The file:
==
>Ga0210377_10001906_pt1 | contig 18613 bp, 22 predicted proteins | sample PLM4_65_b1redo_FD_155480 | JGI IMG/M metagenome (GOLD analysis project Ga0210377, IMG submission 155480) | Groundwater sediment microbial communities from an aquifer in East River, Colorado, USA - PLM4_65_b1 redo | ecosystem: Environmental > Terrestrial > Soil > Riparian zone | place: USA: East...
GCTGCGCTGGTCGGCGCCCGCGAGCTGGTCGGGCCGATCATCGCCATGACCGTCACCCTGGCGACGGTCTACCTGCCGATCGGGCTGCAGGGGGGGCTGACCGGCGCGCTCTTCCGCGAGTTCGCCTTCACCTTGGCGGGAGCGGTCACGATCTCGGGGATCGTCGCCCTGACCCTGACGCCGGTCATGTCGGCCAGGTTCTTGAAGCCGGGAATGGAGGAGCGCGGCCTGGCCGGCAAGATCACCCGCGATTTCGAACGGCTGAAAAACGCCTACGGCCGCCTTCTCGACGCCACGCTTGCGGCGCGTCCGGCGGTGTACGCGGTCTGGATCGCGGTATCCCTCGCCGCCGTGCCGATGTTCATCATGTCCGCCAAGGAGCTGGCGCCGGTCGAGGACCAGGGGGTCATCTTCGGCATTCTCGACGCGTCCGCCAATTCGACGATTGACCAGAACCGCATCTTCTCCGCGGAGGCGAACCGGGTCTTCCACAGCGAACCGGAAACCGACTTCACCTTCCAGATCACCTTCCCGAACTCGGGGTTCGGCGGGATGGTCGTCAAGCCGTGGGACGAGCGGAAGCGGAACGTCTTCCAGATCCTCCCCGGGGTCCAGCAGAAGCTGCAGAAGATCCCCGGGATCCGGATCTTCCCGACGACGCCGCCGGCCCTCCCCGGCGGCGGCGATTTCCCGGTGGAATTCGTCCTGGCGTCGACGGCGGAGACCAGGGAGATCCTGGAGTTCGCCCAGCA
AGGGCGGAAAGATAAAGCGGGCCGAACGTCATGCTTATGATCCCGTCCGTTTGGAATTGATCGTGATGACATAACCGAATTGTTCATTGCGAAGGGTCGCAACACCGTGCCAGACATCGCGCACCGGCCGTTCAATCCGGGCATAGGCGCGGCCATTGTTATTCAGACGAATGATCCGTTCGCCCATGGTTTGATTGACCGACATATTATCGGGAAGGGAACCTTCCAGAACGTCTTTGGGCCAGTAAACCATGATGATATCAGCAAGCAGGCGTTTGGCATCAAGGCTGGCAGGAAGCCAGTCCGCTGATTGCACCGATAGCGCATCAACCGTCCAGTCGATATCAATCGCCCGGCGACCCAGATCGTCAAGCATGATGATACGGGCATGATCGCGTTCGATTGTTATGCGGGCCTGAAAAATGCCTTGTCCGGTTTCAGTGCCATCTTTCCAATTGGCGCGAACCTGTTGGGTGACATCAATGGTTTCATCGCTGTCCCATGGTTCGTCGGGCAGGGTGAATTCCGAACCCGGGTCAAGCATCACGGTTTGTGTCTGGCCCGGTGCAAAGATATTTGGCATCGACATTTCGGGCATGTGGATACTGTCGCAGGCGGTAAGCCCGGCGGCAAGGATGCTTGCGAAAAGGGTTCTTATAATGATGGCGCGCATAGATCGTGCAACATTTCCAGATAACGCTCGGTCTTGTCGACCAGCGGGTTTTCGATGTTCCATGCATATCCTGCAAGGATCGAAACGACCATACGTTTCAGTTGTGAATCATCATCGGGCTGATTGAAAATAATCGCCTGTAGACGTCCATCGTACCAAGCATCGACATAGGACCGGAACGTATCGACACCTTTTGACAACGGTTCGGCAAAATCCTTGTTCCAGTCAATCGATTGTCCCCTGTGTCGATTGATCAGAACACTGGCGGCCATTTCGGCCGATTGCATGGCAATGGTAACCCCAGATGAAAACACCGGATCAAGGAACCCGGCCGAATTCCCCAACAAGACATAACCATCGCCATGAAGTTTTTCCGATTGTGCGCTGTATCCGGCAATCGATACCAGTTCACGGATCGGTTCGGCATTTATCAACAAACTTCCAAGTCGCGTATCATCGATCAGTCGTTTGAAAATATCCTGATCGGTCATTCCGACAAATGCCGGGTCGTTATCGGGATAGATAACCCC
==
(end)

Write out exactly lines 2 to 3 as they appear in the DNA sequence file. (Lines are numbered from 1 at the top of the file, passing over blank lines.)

GCTGCGCTGGTCGGCGCCCGCGAGCTGGTCGGGCCGATCATCGCCATGACCGTCACCCTGGCGACGGTCTACCTGCCGATCGGGCTGCAGGGGGGGCTGACCGGCGCGCTCTTCCGCGAGTTCGCCTTCACCTTGGCGGGAGCGGTCACGATCTCGGGGATCGTCGCCCTGACCCTGACGCCGGTCATGTCGGCCAGGTTCTTGAAGCCGGGAATGGAGGAGCGCGGCCTGGCCGGCAAGATCACCCGCGATTTCGAACGGCTGAAAAACGCCTACGGCCGCCTTCTCGACGCCACGCTTGCGGCGCGTCCGGCGGTGTACGCGGTCTGGATCGCGGTATCCCTCGCCGCCGTGCCGATGTTCATCATGTCCGCCAAGGAGCTGGCGCCGGTCGAGGACCAGGGGGTCATCTTCGGCATTCTCGACGCGTCCGCCAATTCGACGATTGACCAGAACCGCATCTTCTCCGCGGAGGCGAACCGGGTCTTCCACAGCGAACCGGAAACCGACTTCACCTTCCAGATCACCTTCCCGAACTCGGGGTTCGGCGGGATGGTCGTCAAGCCGTGGGACGAGCGGAAGCGGAACGTCTTCCAGATCCTCCCCGGGGTCCAGCAGAAGCTGCAGAAGATCCCCGGGATCCGGATCTTCCCGACGACGCCGCCGGCCCTCCCCGGCGGCGGCGATTTCCCGGTGGAATTCGTCCTGGCGTCGACGGCGGAGACCAGGGAGATCCTGGAGTTCGCCCAGCA
AGGGCGGAAAGATAAAGCGGGCCGAACGTCATGCTTATGATCCCGTCCGTTTGGAATTGATCGTGATGACATAACCGAATTGTTCATTGCGAAGGGTCGCAACACCGTGCCAGACATCGCGCACCGGCCGTTCAATCCGGGCATAGGCGCGGCCATTGTTATTCAGACGAATGATCCGTTCGCCCATGGTTTGATTGACCGACATATTATCGGGAAGGGAACCTTCCAGAACGTCTTTGGGCCAGTAAACCATGATGATATCAGCAAGCAGGCGTTTGGCATCAAGGCTGGCAGGAAGCCAGTCCGCTGATTGCACCGATAGCGCATCAACCGTCCAGTCGATATCAATCGCCCGGCGACCCAGATCGTCAAGCATGATGATACGGGCATGATCGCGTTCGATTGTTATGCGGGCCTGAAAAATGCCTTGTCCGGTTTCAGTGCCATCTTTCCAATTGGCGCGAACCTGTTGGGTGACATCAATGGTTTCATCGCTGTCCCATGGTTCGTCGGGCAGGGTGAATTCCGAACCCGGGTCAAGCATCACGGTTTGTGTCTGGCCCGGTGCAAAGATATTTGGCATCGACATTTCGGGCATGTGGATACTGTCGCAGGCGGTAAGCCCGGCGGCAAGGATGCTTGCGAAAAGGGTTCTTATAATGATGGCGCGCATAGATCGTGCAACATTTCCAGATAACGCTCGGTCTTGTCGACCAGCGGGTTTTCGATGTTCCATGCATATCCTGCAAGGATCGAAACGACCATACGTTTCAGTTGTGAATCATCATCGGGCTGATTGAAAATAATCGCCTGTAGACGTCCATCGTACCAAGCATCGACATAGGACCGGAACGTATCGACACCTTTTGACAACGGTTCGGCAAAATCCTTGTTCCAGTCAATCGATTGTCCCCTGTGTCGATTGATCAGAACACTGGCGGCCATTTCGGCCGATTGCATGGCAATGGTAACCCCAGATGAAAACACCGGATCAAGGAACCCGGCCGAATTCCCCAACAAGACATAACCATCGCCATGAAGTTTTTCCGATTGTGCGCTGTATCCGGCAATCGATACCAGTTCACGGATCGGTTCGGCATTTATCAACAAACTTCCAAGTCGCGTATCATCGATCAGTCGTTTGAAAATATCCTGATCGGTCATTCCGACAAATGCCGGGTCGTTATCGGGATAGATAACCCC